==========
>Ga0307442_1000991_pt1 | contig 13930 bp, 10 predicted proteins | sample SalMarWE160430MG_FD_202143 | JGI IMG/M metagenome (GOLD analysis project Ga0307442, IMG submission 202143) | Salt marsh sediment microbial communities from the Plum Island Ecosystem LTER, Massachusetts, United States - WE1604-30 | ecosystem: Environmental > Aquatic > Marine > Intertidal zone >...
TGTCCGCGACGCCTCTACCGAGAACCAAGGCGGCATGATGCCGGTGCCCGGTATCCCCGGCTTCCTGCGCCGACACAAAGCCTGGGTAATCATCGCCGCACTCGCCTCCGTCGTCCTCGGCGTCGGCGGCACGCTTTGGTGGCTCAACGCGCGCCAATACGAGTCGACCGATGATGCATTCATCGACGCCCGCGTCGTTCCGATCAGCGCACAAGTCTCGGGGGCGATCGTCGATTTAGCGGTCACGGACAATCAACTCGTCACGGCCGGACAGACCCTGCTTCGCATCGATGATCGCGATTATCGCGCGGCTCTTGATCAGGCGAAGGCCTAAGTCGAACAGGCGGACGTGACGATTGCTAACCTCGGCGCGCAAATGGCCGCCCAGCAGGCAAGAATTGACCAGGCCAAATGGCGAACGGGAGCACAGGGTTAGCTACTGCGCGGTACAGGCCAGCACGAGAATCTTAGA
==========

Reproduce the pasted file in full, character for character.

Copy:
>Ga0307442_1000991_pt1 | contig 13930 bp, 10 predicted proteins | sample SalMarWE160430MG_FD_202143 | JGI IMG/M metagenome (GOLD analysis project Ga0307442, IMG submission 202143) | Salt marsh sediment microbial communities from the Plum Island Ecosystem LTER, Massachusetts, United States - WE1604-30 | ecosystem: Environmental > Aquatic > Marine > Intertidal zone >...
TGTCCGCGACGCCTCTACCGAGAACCAAGGCGGCATGATGCCGGTGCCCGGTATCCCCGGCTTCCTGCGCCGACACAAAGCCTGGGTAATCATCGCCGCACTCGCCTCCGTCGTCCTCGGCGTCGGCGGCACGCTTTGGTGGCTCAACGCGCGCCAATACGAGTCGACCGATGATGCATTCATCGACGCCCGCGTCGTTCCGATCAGCGCACAAGTCTCGGGGGCGATCGTCGATTTAGCGGTCACGGACAATCAACTCGTCACGGCCGGACAGACCCTGCTTCGCATCGATGATCGCGATTATCGCGCGGCTCTTGATCAGGCGAAGGCCTAAGTCGAACAGGCGGACGTGACGATTGCTAACCTCGGCGCGCAAATGGCCGCCCAGCAGGCAAGAATTGACCAGGCCAAATGGCGAACGGGAGCACAGGGTTAGCTACTGCGCGGTACAGGCCAGCACGAGAATCTTAGA